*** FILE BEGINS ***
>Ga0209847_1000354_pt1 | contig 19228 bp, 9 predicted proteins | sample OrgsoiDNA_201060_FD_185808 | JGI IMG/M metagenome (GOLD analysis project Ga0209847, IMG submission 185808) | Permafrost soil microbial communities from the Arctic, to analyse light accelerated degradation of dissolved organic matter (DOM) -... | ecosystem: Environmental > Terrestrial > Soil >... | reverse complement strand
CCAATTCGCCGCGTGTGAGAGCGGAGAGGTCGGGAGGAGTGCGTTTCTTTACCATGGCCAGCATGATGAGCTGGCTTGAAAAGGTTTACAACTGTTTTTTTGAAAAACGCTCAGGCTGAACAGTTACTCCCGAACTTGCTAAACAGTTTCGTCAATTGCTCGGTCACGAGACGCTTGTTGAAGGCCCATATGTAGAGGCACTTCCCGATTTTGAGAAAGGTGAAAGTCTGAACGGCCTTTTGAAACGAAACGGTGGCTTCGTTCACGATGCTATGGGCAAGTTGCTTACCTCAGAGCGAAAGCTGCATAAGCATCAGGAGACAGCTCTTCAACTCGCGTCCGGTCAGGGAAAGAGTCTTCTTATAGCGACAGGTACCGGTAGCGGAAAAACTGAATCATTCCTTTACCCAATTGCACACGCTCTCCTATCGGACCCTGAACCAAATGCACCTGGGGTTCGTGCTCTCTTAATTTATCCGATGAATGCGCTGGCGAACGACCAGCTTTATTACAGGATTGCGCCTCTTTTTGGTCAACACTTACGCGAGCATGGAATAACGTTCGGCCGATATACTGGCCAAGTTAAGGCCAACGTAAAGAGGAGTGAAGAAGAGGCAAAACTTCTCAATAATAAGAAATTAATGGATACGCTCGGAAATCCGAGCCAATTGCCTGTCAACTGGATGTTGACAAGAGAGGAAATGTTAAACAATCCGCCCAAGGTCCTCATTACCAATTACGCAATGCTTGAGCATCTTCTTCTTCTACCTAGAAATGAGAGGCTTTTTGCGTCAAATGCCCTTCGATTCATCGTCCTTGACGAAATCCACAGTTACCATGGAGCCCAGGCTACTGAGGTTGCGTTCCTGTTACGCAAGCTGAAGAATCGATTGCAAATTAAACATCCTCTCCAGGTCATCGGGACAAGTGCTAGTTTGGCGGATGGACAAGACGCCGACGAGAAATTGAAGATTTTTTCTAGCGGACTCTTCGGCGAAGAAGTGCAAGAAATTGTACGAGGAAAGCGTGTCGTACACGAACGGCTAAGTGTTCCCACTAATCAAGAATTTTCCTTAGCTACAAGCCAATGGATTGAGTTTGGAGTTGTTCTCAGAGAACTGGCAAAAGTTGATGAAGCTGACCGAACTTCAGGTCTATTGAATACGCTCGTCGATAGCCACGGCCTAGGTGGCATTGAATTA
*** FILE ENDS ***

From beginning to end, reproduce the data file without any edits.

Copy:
>Ga0209847_1000354_pt1 | contig 19228 bp, 9 predicted proteins | sample OrgsoiDNA_201060_FD_185808 | JGI IMG/M metagenome (GOLD analysis project Ga0209847, IMG submission 185808) | Permafrost soil microbial communities from the Arctic, to analyse light accelerated degradation of dissolved organic matter (DOM) -... | ecosystem: Environmental > Terrestrial > Soil >... | reverse complement strand
CCAATTCGCCGCGTGTGAGAGCGGAGAGGTCGGGAGGAGTGCGTTTCTTTACCATGGCCAGCATGATGAGCTGGCTTGAAAAGGTTTACAACTGTTTTTTTGAAAAACGCTCAGGCTGAACAGTTACTCCCGAACTTGCTAAACAGTTTCGTCAATTGCTCGGTCACGAGACGCTTGTTGAAGGCCCATATGTAGAGGCACTTCCCGATTTTGAGAAAGGTGAAAGTCTGAACGGCCTTTTGAAACGAAACGGTGGCTTCGTTCACGATGCTATGGGCAAGTTGCTTACCTCAGAGCGAAAGCTGCATAAGCATCAGGAGACAGCTCTTCAACTCGCGTCCGGTCAGGGAAAGAGTCTTCTTATAGCGACAGGTACCGGTAGCGGAAAAACTGAATCATTCCTTTACCCAATTGCACACGCTCTCCTATCGGACCCTGAACCAAATGCACCTGGGGTTCGTGCTCTCTTAATTTATCCGATGAATGCGCTGGCGAACGACCAGCTTTATTACAGGATTGCGCCTCTTTTTGGTCAACACTTACGCGAGCATGGAATAACGTTCGGCCGATATACTGGCCAAGTTAAGGCCAACGTAAAGAGGAGTGAAGAAGAGGCAAAACTTCTCAATAATAAGAAATTAATGGATACGCTCGGAAATCCGAGCCAATTGCCTGTCAACTGGATGTTGACAAGAGAGGAAATGTTAAACAATCCGCCCAAGGTCCTCATTACCAATTACGCAATGCTTGAGCATCTTCTTCTTCTACCTAGAAATGAGAGGCTTTTTGCGTCAAATGCCCTTCGATTCATCGTCCTTGACGAAATCCACAGTTACCATGGAGCCCAGGCTACTGAGGTTGCGTTCCTGTTACGCAAGCTGAAGAATCGATTGCAAATTAAACATCCTCTCCAGGTCATCGGGACAAGTGCTAGTTTGGCGGATGGACAAGACGCCGACGAGAAATTGAAGATTTTTTCTAGCGGACTCTTCGGCGAAGAAGTGCAAGAAATTGTACGAGGAAAGCGTGTCGTACACGAACGGCTAAGTGTTCCCACTAATCAAGAATTTTCCTTAGCTACAAGCCAATGGATTGAGTTTGGAGTTGTTCTCAGAGAACTGGCAAAAGTTGATGAAGCTGACCGAACTTCAGGTCTATTGAATACGCTCGTCGATAGCCACGGCCTAGGTGGCATTGAATTA